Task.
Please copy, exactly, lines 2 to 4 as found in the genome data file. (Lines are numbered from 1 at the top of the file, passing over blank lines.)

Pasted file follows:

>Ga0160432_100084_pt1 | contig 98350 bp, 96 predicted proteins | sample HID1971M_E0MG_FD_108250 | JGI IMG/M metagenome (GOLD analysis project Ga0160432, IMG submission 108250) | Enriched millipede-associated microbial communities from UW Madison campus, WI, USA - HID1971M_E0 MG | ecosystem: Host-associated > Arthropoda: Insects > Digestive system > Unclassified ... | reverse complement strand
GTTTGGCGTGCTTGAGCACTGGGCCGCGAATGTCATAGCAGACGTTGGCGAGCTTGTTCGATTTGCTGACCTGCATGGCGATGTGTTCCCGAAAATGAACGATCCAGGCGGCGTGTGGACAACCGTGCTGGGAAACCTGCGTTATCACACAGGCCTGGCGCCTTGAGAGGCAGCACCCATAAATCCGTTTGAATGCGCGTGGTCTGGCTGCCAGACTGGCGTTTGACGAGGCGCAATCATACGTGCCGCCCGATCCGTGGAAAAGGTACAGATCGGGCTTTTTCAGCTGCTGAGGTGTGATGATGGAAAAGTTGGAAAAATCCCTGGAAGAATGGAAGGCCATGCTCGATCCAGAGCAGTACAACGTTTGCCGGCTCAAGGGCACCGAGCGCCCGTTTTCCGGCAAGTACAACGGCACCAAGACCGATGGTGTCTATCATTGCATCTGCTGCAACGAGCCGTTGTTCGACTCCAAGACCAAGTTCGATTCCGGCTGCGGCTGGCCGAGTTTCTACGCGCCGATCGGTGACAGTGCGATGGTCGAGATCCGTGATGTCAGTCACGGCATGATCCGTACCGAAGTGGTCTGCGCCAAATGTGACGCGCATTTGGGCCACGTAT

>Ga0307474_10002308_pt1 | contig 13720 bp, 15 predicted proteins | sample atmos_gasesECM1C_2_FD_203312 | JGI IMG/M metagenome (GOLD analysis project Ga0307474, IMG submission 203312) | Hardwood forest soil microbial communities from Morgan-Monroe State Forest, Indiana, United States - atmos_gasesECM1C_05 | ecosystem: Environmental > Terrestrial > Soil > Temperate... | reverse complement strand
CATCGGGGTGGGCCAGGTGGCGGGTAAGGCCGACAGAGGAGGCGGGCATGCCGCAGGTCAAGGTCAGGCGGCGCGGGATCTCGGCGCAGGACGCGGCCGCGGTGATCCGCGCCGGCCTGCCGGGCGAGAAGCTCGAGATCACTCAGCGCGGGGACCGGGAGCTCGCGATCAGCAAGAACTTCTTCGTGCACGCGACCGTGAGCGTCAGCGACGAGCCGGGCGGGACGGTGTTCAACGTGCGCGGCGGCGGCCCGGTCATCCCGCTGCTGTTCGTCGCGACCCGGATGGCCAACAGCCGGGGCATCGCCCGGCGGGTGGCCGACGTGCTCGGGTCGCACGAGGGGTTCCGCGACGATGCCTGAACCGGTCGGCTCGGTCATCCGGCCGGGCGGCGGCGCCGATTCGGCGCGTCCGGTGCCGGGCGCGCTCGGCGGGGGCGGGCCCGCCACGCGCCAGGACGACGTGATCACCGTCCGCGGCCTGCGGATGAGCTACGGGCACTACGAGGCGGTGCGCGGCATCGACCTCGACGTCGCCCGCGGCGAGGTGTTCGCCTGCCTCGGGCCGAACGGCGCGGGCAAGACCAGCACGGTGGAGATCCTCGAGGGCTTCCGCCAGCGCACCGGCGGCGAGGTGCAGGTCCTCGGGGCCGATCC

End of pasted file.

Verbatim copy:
GTTTGGCGTGCTTGAGCACTGGGCCGCGAATGTCATAGCAGACGTTGGCGAGCTTGTTCGATTTGCTGACCTGCATGGCGATGTGTTCCCGAAAATGAACGATCCAGGCGGCGTGTGGACAACCGTGCTGGGAAACCTGCGTTATCACACAGGCCTGGCGCCTTGAGAGGCAGCACCCATAAATCCGTTTGAATGCGCGTGGTCTGGCTGCCAGACTGGCGTTTGACGAGGCGCAATCATACGTGCCGCCCGATCCGTGGAAAAGGTACAGATCGGGCTTTTTCAGCTGCTGAGGTGTGATGATGGAAAAGTTGGAAAAATCCCTGGAAGAATGGAAGGCCATGCTCGATCCAGAGCAGTACAACGTTTGCCGGCTCAAGGGCACCGAGCGCCCGTTTTCCGGCAAGTACAACGGCACCAAGACCGATGGTGTCTATCATTGCATCTGCTGCAACGAGCCGTTGTTCGACTCCAAGACCAAGTTCGATTCCGGCTGCGGCTGGCCGAGTTTCTACGCGCCGATCGGTGACAGTGCGATGGTCGAGATCCGTGATGTCAGTCACGGCATGATCCGTACCGAAGTGGTCTGCGCCAAATGTGACGCGCATTTGGGCCACGTAT

>Ga0307474_10002308_pt1 | contig 13720 bp, 15 predicted proteins | sample atmos_gasesECM1C_2_FD_203312 | JGI IMG/M metagenome (GOLD analysis project Ga0307474, IMG submission 203312) | Hardwood forest soil microbial communities from Morgan-Monroe State Forest, Indiana, United States - atmos_gasesECM1C_05 | ecosystem: Environmental > Terrestrial > Soil > Temperate... | reverse complement strand
CATCGGGGTGGGCCAGGTGGCGGGTAAGGCCGACAGAGGAGGCGGGCATGCCGCAGGTCAAGGTCAGGCGGCGCGGGATCTCGGCGCAGGACGCGGCCGCGGTGATCCGCGCCGGCCTGCCGGGCGAGAAGCTCGAGATCACTCAGCGCGGGGACCGGGAGCTCGCGATCAGCAAGAACTTCTTCGTGCACGCGACCGTGAGCGTCAGCGACGAGCCGGGCGGGACGGTGTTCAACGTGCGCGGCGGCGGCCCGGTCATCCCGCTGCTGTTCGTCGCGACCCGGATGGCCAACAGCCGGGGCATCGCCCGGCGGGTGGCCGACGTGCTCGGGTCGCACGAGGGGTTCCGCGACGATGCCTGAACCGGTCGGCTCGGTCATCCGGCCGGGCGGCGGCGCCGATTCGGCGCGTCCGGTGCCGGGCGCGCTCGGCGGGGGCGGGCCCGCCACGCGCCAGGACGACGTGATCACCGTCCGCGGCCTGCGGATGAGCTACGGGCACTACGAGGCGGTGCGCGGCATCGACCTCGACGTCGCCCGCGGCGAGGTGTTCGCCTGCCTCGGGCCGAACGGCGCGGGCAAGACCAGCACGGTGGAGATCCTCGAGGGCTTCCGCCAGCGCACCGGCGGCGAGGTGCAGGTCCTCGGGGCCGATCC